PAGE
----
CORPUS CHRISTI, Texas — Tropical Storm Philippe is expected to move north in the Atlantic, moving toward New England or the Eastern Canadian Provinces this weekend. It is not a threat to the Gulf of Texas.
While there are no other areas of interest currently being flagged by the National Hurricane Center, we will be keeping watch on the Gulf of Mexico next week. With a cold front resting in the gulf, it is possible there may be a tropical spin up near where the boundary is resting next week. If something were to develop, it would likely move to the north or east. We will keep watch on it, but it's not something we are overly concerned with at this time. Image below is of the European Ensemble through 7am, October 13.
Remember to not "anchor" to the first forecast you see - forecasts change. Also, rely on a credible source for your tropical information and forecasts. We talk about that and more in our 2023 KIII Hurricane Special. You can watch it on your 3NEWS+ smart TV app or on YouTube.
RELATED: 2022 Hurricane Guide: Download Now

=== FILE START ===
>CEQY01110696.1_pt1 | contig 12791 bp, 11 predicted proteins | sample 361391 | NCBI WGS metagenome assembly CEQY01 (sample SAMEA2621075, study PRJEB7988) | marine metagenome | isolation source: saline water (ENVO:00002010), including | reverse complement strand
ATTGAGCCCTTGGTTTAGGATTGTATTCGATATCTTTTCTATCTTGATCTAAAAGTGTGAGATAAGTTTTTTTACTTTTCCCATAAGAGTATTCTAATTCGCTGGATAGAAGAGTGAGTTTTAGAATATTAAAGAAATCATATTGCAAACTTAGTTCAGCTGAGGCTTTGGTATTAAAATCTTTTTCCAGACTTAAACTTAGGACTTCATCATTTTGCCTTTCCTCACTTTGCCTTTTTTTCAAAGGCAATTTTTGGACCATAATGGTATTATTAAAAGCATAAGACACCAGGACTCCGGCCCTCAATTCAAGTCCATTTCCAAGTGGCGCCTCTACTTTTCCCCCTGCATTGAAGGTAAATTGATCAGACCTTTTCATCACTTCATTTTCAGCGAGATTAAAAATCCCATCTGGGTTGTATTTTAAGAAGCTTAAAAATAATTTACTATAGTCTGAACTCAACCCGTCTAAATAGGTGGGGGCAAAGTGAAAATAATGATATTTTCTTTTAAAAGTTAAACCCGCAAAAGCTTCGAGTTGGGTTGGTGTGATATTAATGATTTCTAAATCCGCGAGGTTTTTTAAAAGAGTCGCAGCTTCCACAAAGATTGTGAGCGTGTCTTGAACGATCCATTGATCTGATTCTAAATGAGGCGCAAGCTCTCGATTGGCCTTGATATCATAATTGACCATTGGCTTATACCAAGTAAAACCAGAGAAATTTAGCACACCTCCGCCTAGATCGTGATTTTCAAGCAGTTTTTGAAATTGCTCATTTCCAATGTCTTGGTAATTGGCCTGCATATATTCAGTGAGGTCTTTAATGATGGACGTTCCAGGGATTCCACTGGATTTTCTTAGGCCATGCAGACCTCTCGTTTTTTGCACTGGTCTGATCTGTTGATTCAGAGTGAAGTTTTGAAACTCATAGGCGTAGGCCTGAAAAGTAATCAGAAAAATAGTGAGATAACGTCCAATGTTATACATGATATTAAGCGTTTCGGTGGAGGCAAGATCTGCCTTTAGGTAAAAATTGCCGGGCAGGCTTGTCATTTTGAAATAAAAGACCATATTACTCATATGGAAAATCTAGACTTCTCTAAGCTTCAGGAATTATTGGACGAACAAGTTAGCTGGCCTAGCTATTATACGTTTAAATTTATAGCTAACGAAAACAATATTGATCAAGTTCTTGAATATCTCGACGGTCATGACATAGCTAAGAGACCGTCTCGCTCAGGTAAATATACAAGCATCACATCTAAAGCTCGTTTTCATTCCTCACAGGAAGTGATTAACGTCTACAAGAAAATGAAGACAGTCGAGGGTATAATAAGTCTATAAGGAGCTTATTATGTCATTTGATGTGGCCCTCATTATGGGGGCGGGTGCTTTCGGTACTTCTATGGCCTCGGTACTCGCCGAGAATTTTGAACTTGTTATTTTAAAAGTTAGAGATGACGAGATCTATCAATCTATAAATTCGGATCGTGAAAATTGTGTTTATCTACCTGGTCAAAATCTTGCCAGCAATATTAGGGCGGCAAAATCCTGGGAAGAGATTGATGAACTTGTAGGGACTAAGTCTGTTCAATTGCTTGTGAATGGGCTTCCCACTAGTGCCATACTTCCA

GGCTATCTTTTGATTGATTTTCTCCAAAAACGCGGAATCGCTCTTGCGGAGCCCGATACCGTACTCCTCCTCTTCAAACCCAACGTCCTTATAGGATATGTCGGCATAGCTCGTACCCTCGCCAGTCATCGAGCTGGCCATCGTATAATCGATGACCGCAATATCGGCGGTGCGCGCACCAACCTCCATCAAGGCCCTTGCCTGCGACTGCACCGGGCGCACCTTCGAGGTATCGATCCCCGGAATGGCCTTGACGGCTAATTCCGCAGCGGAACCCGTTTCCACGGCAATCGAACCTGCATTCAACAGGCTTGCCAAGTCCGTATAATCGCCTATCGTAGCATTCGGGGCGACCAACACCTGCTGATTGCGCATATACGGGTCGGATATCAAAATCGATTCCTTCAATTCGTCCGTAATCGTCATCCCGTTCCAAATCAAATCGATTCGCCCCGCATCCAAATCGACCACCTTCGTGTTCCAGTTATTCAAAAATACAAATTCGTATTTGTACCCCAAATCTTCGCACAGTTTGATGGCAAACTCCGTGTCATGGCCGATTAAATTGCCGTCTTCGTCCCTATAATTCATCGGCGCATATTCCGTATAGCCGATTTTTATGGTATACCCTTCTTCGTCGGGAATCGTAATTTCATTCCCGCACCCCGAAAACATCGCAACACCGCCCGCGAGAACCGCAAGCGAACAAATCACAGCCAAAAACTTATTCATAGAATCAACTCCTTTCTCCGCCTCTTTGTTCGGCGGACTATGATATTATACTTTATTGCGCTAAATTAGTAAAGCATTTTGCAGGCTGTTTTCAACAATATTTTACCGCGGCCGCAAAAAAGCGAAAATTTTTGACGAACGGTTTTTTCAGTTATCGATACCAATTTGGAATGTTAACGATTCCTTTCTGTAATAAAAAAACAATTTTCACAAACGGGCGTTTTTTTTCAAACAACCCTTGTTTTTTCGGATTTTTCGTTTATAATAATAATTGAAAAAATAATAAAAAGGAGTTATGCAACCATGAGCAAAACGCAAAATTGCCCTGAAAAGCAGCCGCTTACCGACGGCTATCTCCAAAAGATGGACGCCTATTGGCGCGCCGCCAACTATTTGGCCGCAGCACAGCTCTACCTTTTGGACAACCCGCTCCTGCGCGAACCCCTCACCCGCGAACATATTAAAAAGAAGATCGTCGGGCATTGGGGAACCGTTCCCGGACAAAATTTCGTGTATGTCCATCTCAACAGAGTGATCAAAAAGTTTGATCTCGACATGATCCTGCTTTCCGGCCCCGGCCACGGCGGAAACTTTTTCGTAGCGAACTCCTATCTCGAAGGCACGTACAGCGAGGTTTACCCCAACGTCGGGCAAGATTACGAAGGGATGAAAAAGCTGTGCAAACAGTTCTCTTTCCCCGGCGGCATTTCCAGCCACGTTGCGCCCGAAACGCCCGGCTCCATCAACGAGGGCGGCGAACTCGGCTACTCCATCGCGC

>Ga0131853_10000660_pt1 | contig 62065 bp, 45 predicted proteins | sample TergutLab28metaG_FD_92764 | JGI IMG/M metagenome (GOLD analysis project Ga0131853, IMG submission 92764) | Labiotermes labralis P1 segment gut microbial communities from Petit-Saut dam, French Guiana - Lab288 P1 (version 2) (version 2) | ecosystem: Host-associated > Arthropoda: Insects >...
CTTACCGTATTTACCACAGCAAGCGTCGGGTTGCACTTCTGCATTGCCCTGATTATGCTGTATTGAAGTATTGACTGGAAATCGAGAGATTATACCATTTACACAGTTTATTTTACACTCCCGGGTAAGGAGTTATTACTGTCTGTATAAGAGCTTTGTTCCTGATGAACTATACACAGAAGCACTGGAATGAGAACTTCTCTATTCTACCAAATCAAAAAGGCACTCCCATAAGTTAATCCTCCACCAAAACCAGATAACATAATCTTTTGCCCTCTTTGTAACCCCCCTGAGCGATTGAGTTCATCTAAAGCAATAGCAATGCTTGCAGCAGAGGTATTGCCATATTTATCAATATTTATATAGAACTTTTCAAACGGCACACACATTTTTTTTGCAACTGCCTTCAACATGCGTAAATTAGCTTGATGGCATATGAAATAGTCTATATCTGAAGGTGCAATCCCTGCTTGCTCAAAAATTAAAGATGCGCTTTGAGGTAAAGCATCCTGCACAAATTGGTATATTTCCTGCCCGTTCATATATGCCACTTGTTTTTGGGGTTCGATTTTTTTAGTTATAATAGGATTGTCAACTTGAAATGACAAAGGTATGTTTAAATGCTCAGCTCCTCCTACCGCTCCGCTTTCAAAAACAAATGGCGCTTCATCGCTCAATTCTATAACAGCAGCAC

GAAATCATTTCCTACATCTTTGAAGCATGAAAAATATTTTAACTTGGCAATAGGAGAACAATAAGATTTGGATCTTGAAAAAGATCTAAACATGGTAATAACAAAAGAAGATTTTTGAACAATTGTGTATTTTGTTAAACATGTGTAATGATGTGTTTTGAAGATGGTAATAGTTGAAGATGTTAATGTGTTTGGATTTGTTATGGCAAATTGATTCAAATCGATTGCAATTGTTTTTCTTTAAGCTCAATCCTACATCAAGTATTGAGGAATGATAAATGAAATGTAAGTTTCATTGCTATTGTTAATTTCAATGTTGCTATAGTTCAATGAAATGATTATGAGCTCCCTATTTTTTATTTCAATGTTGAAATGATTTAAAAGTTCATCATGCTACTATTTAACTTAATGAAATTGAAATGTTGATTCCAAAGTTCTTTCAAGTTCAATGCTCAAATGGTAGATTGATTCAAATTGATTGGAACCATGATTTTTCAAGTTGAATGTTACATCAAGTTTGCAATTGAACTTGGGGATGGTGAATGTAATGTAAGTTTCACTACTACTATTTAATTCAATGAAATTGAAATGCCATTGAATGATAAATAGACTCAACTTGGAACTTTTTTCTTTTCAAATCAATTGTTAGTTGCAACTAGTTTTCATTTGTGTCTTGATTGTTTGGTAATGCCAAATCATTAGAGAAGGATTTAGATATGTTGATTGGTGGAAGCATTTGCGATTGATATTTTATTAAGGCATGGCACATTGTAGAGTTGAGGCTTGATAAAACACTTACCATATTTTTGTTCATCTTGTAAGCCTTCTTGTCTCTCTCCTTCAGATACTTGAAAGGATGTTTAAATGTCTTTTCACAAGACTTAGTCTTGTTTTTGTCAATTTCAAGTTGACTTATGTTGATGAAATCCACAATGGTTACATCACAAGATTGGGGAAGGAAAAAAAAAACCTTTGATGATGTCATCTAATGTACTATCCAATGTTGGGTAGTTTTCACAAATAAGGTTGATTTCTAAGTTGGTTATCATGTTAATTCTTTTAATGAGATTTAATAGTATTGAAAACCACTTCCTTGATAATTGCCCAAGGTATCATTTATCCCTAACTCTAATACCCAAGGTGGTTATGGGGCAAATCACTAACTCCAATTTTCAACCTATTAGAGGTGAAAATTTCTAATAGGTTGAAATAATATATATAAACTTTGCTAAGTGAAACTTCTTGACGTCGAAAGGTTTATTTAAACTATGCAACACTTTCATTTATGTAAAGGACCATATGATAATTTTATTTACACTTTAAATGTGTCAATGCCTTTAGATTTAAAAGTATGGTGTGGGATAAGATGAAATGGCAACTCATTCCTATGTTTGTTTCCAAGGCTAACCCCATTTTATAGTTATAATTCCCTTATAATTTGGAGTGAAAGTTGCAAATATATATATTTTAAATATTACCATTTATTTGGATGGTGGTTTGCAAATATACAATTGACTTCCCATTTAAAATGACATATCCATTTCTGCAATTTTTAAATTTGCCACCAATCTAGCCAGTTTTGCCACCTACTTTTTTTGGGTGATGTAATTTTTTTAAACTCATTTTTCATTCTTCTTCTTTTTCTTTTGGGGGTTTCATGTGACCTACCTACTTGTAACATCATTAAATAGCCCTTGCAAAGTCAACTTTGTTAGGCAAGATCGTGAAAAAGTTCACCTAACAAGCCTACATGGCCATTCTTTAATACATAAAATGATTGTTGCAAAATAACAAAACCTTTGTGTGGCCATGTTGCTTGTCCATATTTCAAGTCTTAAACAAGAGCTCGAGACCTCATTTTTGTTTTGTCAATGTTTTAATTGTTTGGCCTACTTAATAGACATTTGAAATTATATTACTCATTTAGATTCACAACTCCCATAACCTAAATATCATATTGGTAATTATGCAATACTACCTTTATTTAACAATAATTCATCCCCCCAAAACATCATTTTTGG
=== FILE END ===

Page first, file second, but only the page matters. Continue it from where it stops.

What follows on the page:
October is one of the later months of hurricane season, but we can still see activity in the gulf and Caribbean. We will often observe a secondary maximum in hurricane season in October because of Caribbean development. It is not uncommon to see systems develop in the Western Caribbean and move north/northeast. This year, with an ongoing el nino, activity may be suppressed, despite the very warm waters in the Caribbean and Gulf of Mexico.
The updated 2023 NOAA Hurricane Forecast calls for a slightly above-average season.
The previous forecast called for 12-17 named storms, 5-9 hurricanes, and 1-4 major hurricanes.
2023 Tropical Cyclone Names
2023 Atlantic Tropical Cyclone Map
The Atlantic Hurricane Season runs from June 1 to November 30, with the peak of the climatological peak of the season happening on September 10.